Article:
“No lie, I had a bit of a man crush on him. We got a little drunk one night, and I told him straight up I was curious as hell about sex and would kill to just play with a penis. If I couldn’t play with my own, I wanted to play with someone else’s. He was down for it. There wasn’t a damn straight thing about him, but his brain said I was male and fuck it, why not give a vagina a try for once?”

“Once,” Zed scoffed. “You two banged like bunnies for nearly a year.”

“Seriously?” Jay asked.

“Seriously,” Jimmy said. “No lie, the sex was great, but there was never a time when I thought, hey, I’ll keep the junk I was born with and stay with him. He was in it for the orgasms and because he liked me. I turned a blind eye to his other hookups, because I got it. He wasn’t getting anything from screwing me. I wanted a male body to play with, that was it. He was more interested after the surgery, but by then I was married. Hell, so was he.”

“Holy shit,” Jay uttered. “There was never a Blake in my life. I’m not sure I’d have gone that route.”

Jimmy had no regrets. “It made me fucking fantastic in bed,” he said, amused. “I know what it’s like from both sides of the mattress. My first wife appreciated it. The women who followed appreciated it. But I would trade that for having been able to go about it the way you did.”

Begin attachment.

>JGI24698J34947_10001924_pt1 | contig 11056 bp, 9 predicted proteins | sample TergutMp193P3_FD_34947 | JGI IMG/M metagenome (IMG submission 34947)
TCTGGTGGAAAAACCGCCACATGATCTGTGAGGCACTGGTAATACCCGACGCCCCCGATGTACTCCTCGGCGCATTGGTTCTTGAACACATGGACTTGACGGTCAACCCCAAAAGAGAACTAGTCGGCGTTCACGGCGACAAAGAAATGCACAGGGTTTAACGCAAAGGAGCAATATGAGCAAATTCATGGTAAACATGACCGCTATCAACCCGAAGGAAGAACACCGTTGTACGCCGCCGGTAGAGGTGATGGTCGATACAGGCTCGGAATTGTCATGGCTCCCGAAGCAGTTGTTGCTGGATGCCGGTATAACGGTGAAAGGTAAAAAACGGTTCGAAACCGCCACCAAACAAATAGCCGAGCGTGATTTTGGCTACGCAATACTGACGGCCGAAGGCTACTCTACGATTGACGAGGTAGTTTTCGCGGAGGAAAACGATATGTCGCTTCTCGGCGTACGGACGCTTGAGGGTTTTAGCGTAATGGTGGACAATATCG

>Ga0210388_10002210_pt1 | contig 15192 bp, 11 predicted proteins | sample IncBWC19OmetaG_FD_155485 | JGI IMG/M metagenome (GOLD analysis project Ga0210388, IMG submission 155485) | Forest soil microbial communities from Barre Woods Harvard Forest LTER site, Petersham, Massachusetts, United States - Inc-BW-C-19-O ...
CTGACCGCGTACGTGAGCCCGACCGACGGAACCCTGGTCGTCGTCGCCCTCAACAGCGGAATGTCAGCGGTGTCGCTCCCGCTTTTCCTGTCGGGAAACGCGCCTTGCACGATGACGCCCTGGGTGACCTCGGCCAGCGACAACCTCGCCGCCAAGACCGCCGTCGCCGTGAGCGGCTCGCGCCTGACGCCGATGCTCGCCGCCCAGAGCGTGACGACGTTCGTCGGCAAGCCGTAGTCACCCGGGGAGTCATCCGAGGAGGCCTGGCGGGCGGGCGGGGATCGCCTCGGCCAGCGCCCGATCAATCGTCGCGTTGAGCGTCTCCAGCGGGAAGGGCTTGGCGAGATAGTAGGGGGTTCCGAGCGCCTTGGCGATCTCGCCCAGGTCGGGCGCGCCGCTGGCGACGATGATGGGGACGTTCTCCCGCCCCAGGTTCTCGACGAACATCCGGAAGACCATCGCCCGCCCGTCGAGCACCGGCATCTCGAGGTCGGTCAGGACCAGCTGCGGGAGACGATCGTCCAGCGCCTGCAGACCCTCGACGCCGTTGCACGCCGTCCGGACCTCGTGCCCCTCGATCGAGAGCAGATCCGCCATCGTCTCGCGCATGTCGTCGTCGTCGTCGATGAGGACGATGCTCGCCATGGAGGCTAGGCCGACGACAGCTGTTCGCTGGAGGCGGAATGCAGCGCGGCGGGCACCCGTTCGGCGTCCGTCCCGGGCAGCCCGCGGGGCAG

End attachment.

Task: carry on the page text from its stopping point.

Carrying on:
“Your first wife,” Jay groaned.

“Jay has a conundrum,” Zed said. “And it has everything to do with Navi.” He explained why Jay was there, and how much he already knew.

“I don’t know if I can give you an honest answer,” Jimmy said. “I mean, yeah, my marriage ended horribly, but it was still one filled with love. And the reason she left? I suppose if she saw me now, she’d be mad as hell. I still haven’t had kids. She left me so that I could have one. I just wish she’d done it better.”

“She made a choice,” Jay said. “A valid choice. But I need to know how you felt. Like, if she’d told you sooner, before you married, would it have made a difference? Have you ever thought about it?”